With so many reasons to eat more fruits and veggies, fear of food going to waste should not get in the way. This month as we celebrate Stop Food Waste Day, we asked our team of experts for their favorite strategies to reduce food waste while enjoying fruits and veggies.
When In Doubt, Freeze It
The freezer can be a great tool to buy extra time to use fresh fruits and vegetables. According Ellen Lowre, VP, Nutrition & Wellness with Compass Community Living, “Many people don’t think about freezing their greens. We all have great intentions when we buy our salad greens. Before (or even at the stage) they are starting to ‘turn’, I freeze them to use in a smoothie or when making a frittata for the week.” Fruit does well in the freezer too. Nicole Feneli, RD, CSSD, VP Wellness & Sustainability with FLIK Hospitality Group, takes fruit that is getting soft, cuts it up and freezes it to use in a smoothie or to make sorbet or ice cream. “If you freeze fruit on a sheet try and then place it in a bag it is less likely to freeze in a huge clump.” Stephanie Dorfman, MS, RDN, Director of Nutrition and Wellness for CulinArt Group shared, “My favorite thing to do with overripe bananas, on the verge of going bad, is to peel them, place them in a container, and keep them in the freezer for smoothies or banana bread.”
Practice “Clear Out” Cooking
Many recipes lend themselves to combining and swapping vegetables. If you don’t have enough of one type of vegetable called for in a recipe, mix in another similar vegetable. Cooking time is mostly driven by shape and size, so if you cut your vegetables into similar sizes, they can be easily subbed in and may create a new flavor profile you were not expecting. Low on peppers? Mix in some onions. Not enough asparagus? Add in some green beans. Stir-fries and frittatas lend themselves to mixing and matching fresh vegetables so you can cook them before they go bad. “Once a week I make a ‘clear out the crisper drawer’ stir-fry so any veggie that I didn’t get to cook that week goes into the stir-fry instead of going bad in the back of the fridge,” said Michelle Sadlowski, MS RD CSSD, Division Wellness Director with Eurest.
Repurpose the Scraps
Even when things go as planned, there are often scraps left when we prepare fruits and veggies. They don’t all need to end up in a landfill. Deanne Brandstetter, MBA, RDN, CDN, FAND, VP, Nutrition & Wellness, said, “I gather trimmings during the week from vegetables: peels, ends, etc. and use them to make veggie stock, which I enjoy more than purchased.” If you have children who like their fruits and veggies cut a certain way, don’t let the extra pieces go to waste. Susan Cooper, MS RDN CDN, Director of Wellness for Flik Independent School Dining enjoys the “scraps” of her kids’ fruits and veggies in her own dishes and snacks. Suzanne Landry, Vice President, Wellness and Sustainability with Eurest shares her scraps with other members of her family. “I give my leftover fruit and vegetable scraps to my chickens and ducks, and compost them for soil in my expanding garden. Here is a photo of my best buddy and Cayuga duck Larry on my compost pile that exploded with squashes and pumpkins last season.”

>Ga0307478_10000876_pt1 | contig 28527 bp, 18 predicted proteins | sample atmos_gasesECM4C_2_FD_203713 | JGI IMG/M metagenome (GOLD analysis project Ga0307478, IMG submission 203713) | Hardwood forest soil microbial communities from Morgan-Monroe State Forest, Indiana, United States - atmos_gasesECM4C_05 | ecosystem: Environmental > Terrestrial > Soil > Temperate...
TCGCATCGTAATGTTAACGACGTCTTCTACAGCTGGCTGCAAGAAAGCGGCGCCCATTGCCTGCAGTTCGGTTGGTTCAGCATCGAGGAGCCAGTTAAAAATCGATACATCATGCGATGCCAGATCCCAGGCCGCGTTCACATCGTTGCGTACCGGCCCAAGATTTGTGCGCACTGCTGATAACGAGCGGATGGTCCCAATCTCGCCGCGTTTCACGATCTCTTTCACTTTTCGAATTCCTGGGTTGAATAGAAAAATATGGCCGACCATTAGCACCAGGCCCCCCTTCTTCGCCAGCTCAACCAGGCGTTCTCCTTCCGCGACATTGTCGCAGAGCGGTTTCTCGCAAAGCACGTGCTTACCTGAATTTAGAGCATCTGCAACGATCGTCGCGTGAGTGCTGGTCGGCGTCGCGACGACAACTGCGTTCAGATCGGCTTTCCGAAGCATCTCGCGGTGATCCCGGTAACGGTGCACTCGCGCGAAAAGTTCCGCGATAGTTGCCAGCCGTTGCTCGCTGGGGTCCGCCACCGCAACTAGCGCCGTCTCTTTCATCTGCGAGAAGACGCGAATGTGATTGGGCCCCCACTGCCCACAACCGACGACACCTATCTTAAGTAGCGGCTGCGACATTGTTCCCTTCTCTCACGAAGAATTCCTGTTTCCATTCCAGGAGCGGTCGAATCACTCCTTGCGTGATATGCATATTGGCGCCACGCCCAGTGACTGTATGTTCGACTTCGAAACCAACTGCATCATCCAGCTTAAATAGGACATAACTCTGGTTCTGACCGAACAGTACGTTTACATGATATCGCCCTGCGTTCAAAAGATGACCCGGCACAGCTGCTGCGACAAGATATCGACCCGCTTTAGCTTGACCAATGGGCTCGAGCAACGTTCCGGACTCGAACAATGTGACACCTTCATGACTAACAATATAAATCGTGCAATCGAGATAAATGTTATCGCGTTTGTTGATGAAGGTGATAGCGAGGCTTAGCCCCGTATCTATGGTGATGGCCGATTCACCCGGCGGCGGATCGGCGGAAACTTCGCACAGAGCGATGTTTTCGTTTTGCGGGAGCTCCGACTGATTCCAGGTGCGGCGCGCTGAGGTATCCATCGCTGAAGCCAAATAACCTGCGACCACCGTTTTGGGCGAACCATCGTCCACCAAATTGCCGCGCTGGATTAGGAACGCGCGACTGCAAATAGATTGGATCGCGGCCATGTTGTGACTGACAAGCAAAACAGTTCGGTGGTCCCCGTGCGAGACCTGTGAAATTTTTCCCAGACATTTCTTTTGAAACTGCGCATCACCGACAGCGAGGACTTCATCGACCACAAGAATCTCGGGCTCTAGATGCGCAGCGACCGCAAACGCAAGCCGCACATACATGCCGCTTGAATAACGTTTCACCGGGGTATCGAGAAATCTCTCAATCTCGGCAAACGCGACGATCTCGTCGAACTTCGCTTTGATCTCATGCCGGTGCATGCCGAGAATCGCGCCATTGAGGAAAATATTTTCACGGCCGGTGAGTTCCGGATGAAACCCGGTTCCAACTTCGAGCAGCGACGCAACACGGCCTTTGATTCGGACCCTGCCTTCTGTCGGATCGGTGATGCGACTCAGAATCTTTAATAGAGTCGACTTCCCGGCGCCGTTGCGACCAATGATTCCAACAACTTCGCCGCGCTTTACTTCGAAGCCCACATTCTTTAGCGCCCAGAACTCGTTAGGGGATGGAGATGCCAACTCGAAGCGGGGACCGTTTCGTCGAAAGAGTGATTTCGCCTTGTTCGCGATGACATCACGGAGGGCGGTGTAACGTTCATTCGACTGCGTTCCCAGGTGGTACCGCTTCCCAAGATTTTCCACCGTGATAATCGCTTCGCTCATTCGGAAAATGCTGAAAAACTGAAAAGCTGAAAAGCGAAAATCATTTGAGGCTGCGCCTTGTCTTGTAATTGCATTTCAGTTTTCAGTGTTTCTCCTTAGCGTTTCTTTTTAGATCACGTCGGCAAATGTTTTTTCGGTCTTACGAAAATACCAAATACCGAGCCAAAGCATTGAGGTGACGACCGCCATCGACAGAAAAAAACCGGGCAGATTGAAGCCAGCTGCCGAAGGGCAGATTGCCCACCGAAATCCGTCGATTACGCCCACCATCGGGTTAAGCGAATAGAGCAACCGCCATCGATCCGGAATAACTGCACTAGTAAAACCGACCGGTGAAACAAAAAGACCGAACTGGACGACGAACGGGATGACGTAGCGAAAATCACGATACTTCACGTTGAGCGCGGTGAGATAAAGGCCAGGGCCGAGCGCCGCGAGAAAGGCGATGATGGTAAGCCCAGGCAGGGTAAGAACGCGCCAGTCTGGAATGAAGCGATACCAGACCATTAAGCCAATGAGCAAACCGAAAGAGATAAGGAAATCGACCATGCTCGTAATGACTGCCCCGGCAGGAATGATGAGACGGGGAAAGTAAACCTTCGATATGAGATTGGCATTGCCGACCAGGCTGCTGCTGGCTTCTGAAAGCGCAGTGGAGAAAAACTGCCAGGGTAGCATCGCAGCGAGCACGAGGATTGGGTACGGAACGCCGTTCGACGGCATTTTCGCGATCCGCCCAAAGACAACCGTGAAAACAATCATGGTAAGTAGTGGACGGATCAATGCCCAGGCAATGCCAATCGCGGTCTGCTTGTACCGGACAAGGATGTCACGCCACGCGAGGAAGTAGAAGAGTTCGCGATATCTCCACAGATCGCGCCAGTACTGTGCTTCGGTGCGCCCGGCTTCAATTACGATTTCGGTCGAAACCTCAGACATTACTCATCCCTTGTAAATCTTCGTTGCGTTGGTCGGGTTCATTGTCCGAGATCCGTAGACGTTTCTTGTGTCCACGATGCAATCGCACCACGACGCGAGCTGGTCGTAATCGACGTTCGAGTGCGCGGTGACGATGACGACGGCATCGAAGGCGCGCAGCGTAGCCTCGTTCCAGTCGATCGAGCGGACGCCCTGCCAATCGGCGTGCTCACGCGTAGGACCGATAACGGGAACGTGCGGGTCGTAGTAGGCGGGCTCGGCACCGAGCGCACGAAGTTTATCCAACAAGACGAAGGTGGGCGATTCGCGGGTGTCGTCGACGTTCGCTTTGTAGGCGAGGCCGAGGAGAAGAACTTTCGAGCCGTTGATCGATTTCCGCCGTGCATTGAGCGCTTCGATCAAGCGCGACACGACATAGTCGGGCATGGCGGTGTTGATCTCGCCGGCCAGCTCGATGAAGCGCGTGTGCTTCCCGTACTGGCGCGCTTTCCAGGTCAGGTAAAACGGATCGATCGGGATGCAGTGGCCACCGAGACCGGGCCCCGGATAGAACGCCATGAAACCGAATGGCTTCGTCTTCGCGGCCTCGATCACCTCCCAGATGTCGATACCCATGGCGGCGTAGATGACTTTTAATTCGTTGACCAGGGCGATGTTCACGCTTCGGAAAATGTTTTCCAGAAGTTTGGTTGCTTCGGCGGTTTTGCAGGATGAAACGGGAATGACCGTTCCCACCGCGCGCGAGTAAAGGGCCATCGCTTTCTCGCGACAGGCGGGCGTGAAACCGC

Peggy O’Neill, MBA, MS, RDN, LD/N, FAND, Vice President, Nutrition & Wellness, Morrison Healthcare uses her scraps to fertilize her fruit trees. She has even had some bonus tomato plants pop us as a result. If you don’t have space for composting (or ducks), don’t worry. For Lindsey Palmer, MBA, MS, RDN, VP, Nutrition and Industry Relations for Chartwells K12, “Living in a big city with no grass/space for my own garden, there are some great composting programs with local schools. You freeze your scraps and bring the items to school based garden programs for composting.”
Enjoy All the Types
The wide variety of ways we can purchase fruits and veggies can also help to reduce waste. From fresh to frozen and canned to dried, there are many options to match your needs. If fresh is your preference, be sure you are storing them properly. Megan Dudczak RDN, Corporate Director of Nutrition for Chartwells Higher Ed shared, “It is important to store fruits and vegetables properly to maximize their freshness and shelf life. I keep my tomatoes out of the refrigerator, on the counter, but away from the bananas. Certain fruits and veggies, like bananas and apples give off a gas the speeds the ripening of produce around it!” Need portability? Consider dried fruit. Raisins are just the beginning of the dried fruit options. Frozen and canned vegetables work well in a variety of recipes and can be ready when you are without the risk of them going bad in the fridge before you can use them. To get more fruits and veggies with less waste, don’t limit yourself to only one type.